Roy Lichtenstein

Roy Lichtenstein


Roy Lichtenstein was the master of the stereotype, and the most sophisticated of the major Pop artists in terms of his analysis of visual convention and his ironic exploitation of past styles. The work for which he is now known as the product of a long apprenticeship.

He was born in New York City in October 1923. His parents were middle-class and he described himself as having had a quiet and uneventful childhood. Though art was not taught as part of the curriculum at his high school, in his junior year he started to draw and paint as a hobby. His first subjects were jazz musicians (the product of youthful enthusiasm for their music), and his work was affected by Picasso’s Blue and Rose Period paintings, which he knew from reproductions.

In his last year of high school, 1939, he enrolled for summer art classes at the Art Students’ League under Reginald Marsh. His subject matter was then strongly influenced by Marsh’s own work. On his graduation from high school, Lichtenstein decided to leave New York and study art. He went to the School of Fine Arts at Ohio State University, but his artistic education was interrupted by the war. He was drafted in 1943 and served in Britain and continental Europe. During his time in the services, he was able to do some work as an artist, particularly drawing from nature. Demobilized in 1946, he returned immediately to Ohio State University and gained his Bachelor of Fine Art in June. He then joined the graduate program, as an instructor. In 1949 he gained his Master of Fine Art and held his first one-man exhibition at the Ten Thirty Gallery in Cleveland. At this time he started to introduce broad references to Americana in his work: in 1951 he had a show in New York consisting largely of assemblages made of found objects. He moved to Cleveland and worked on and off as an engineering draughtsman for various companies while continuing to paint and intermittently show his work in New York. His earliest proto-Pop work was painted in 1956 – a picture of a dollar bill – but it had no immediate successor. From 1957 until 1960 his work could, broadly speaking, be classified as Abstract Expressionist he had previously passed through Geometric Abstraction and a version of Cubism.

In 1960 Lichtenstein was appointed Assistant Professor at Douglas College at the Rutgers University of New Jersey, which put him within striking distance of New York. He met and had long discussions with Allan Kaprow, and he also met Claes Oldenburg, Jim Dine, Lucas Samaras, and George Segal. He attended a number of early ‘Happenings’, but did not participate in them actively. These contacts revived his interest in Pop imagery, and a more immediate stimulus was provided by a challenge from one of his sons, who pointed to a Mickey Mouse comic book and said; ‘I bet you can’t paint as good as that.’ In 1961 Lichtenstein produced about six paintings showing characters from comic-strip frames, with only minor changes of color and form from the original source material. It was at this time that he first made use of devices that were to become signatures in his work – Ben-Day dots, lettering, and speech balloons.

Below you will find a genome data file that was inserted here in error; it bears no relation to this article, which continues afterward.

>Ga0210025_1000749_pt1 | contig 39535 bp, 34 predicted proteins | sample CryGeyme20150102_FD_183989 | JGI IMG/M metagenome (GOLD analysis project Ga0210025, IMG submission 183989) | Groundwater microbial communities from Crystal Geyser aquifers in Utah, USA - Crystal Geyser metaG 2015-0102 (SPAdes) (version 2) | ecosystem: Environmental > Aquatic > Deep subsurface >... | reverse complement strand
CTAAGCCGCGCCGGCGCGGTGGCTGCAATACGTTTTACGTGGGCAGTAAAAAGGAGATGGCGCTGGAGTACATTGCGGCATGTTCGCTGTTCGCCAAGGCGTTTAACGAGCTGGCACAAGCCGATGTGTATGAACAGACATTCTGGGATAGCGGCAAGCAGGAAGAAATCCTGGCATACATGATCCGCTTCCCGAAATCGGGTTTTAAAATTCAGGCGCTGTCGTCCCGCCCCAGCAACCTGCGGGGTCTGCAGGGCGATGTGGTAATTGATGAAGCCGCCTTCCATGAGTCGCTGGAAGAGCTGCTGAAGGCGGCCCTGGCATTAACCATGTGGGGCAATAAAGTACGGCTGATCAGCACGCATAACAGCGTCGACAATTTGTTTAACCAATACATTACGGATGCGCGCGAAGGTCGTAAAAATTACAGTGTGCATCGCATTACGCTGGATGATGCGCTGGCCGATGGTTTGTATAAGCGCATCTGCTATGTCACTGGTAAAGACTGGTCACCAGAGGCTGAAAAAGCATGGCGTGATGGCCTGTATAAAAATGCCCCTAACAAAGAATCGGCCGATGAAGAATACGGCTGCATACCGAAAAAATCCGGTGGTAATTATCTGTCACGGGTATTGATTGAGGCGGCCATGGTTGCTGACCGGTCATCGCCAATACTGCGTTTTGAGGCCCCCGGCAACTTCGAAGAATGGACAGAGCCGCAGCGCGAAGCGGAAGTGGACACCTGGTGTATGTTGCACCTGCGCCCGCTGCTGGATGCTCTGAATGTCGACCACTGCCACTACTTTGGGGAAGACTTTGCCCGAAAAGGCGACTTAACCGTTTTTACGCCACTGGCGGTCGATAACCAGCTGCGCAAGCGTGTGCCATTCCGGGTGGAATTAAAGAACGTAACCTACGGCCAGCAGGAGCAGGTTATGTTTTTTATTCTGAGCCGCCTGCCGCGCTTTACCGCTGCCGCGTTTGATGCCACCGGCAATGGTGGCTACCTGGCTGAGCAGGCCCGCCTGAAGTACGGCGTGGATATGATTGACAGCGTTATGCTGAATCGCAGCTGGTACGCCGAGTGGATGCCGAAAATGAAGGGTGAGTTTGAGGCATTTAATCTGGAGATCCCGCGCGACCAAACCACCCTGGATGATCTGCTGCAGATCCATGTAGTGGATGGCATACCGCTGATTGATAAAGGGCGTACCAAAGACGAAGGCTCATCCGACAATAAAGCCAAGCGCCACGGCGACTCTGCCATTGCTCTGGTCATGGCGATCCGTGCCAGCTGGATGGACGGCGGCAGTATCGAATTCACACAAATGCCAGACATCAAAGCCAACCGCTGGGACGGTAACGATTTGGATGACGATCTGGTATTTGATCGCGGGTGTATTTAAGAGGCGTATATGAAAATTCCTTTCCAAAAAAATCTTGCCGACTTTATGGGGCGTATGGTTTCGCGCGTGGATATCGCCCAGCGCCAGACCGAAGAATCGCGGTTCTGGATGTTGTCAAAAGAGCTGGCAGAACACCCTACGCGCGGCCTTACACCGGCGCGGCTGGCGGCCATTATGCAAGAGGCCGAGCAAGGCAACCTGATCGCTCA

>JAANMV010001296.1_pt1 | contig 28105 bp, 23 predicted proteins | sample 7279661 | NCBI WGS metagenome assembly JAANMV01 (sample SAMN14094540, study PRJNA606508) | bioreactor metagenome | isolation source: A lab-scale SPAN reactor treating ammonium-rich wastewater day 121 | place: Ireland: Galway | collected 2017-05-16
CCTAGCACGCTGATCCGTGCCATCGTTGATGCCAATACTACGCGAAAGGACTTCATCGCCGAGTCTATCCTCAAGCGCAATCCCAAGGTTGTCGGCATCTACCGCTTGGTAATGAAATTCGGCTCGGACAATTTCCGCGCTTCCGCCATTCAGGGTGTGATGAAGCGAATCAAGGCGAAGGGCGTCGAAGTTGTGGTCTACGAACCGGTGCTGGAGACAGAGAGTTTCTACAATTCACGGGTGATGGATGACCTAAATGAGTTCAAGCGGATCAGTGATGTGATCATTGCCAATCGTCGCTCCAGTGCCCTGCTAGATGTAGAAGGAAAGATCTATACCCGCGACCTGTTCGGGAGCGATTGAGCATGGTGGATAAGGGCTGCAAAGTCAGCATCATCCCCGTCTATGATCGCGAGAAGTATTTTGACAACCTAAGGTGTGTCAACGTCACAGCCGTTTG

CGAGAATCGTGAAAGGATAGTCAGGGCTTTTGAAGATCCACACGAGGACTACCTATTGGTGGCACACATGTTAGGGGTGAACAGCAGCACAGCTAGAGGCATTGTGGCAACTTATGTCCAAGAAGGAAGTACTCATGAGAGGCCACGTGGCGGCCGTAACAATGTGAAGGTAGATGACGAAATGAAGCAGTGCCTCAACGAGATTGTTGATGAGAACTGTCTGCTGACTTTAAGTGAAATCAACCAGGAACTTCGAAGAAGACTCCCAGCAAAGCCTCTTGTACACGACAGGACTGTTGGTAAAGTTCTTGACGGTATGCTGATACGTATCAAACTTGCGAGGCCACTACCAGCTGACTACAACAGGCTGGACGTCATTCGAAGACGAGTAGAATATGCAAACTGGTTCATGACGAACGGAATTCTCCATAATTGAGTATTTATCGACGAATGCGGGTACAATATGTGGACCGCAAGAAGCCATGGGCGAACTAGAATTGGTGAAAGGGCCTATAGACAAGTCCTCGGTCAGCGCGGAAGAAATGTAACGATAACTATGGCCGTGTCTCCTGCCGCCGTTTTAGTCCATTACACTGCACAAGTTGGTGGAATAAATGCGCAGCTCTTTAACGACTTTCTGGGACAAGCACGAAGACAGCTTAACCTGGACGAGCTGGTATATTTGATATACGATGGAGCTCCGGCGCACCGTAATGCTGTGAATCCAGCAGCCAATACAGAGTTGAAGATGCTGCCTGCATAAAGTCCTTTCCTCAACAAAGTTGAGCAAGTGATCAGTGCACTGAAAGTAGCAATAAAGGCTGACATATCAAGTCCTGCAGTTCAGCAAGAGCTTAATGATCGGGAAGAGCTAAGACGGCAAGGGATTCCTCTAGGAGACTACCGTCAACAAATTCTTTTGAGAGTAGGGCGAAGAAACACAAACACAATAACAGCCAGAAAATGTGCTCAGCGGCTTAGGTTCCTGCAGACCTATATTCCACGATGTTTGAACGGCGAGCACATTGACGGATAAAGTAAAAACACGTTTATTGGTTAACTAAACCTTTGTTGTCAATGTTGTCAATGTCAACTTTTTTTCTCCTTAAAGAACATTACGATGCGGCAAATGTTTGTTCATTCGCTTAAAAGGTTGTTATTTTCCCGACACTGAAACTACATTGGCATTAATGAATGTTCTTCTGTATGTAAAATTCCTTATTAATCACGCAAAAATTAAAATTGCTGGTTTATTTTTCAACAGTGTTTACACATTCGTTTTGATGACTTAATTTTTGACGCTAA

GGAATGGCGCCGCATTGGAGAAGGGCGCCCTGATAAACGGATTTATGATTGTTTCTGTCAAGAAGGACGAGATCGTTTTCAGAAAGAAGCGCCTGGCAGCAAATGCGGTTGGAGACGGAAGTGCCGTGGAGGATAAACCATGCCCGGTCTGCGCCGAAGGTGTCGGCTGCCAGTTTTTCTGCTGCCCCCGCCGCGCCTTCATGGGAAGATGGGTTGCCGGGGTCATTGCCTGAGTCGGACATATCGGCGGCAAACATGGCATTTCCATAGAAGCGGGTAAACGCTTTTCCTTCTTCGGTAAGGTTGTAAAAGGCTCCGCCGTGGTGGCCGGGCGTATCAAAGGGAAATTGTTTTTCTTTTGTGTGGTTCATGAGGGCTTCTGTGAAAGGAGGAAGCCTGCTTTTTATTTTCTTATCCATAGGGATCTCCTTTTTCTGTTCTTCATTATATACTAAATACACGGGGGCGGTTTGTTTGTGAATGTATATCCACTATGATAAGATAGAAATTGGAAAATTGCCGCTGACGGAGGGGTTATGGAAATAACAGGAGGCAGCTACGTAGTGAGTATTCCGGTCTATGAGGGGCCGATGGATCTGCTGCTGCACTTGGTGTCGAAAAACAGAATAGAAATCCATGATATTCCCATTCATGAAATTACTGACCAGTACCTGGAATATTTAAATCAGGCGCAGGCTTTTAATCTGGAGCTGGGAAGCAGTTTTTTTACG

Lichtenstein took in his comic-strip paintings unannounced to the new Leo Castelli Gallery and was almost immediately accepted for exhibition there, in preference to Andy Warhol, who had started doing similar work. His first one-man show with Castelli in 1962 launched him on a career that was thereafter uniformly successful. In 1963 he moved from New Jersey to New York, having taken leave of absence from his job at Rutgers; in 1964 he resigned from teaching altogether. In 1966 he showed at the Venice Biennale, and in 1969 he was given a retrospective at the Guggenheim Museum, which later toured America. He was elected to the American Academy of Arts and Sciences in 1970 and then moved to Southampton, Long Island, thus following a pattern set by many successful American artists.

Lichtenstein’s development as a mature painter was marked by his propensity for working in successive series or thematic groups. The later groups tended to be interpretations and to some extent parodies of earlier Modernist styles – Cubism, Futurism, and Surrealism. In the early 1980s, Lichtenstein created sculptural maquettes constructed from flat shapes as three-dimensional graphic imitations of German Expressionist woodcuts. These, like his series of painted or sculpted brushstrokes of the 1980s, painstakingly created an ironic suggestion of spontaneity. In the late 1980s and early 1990s, he returned to the use of Ben-Day dots in a new and refined application of his earlier style. Roy Lichtenstein died in September 1997.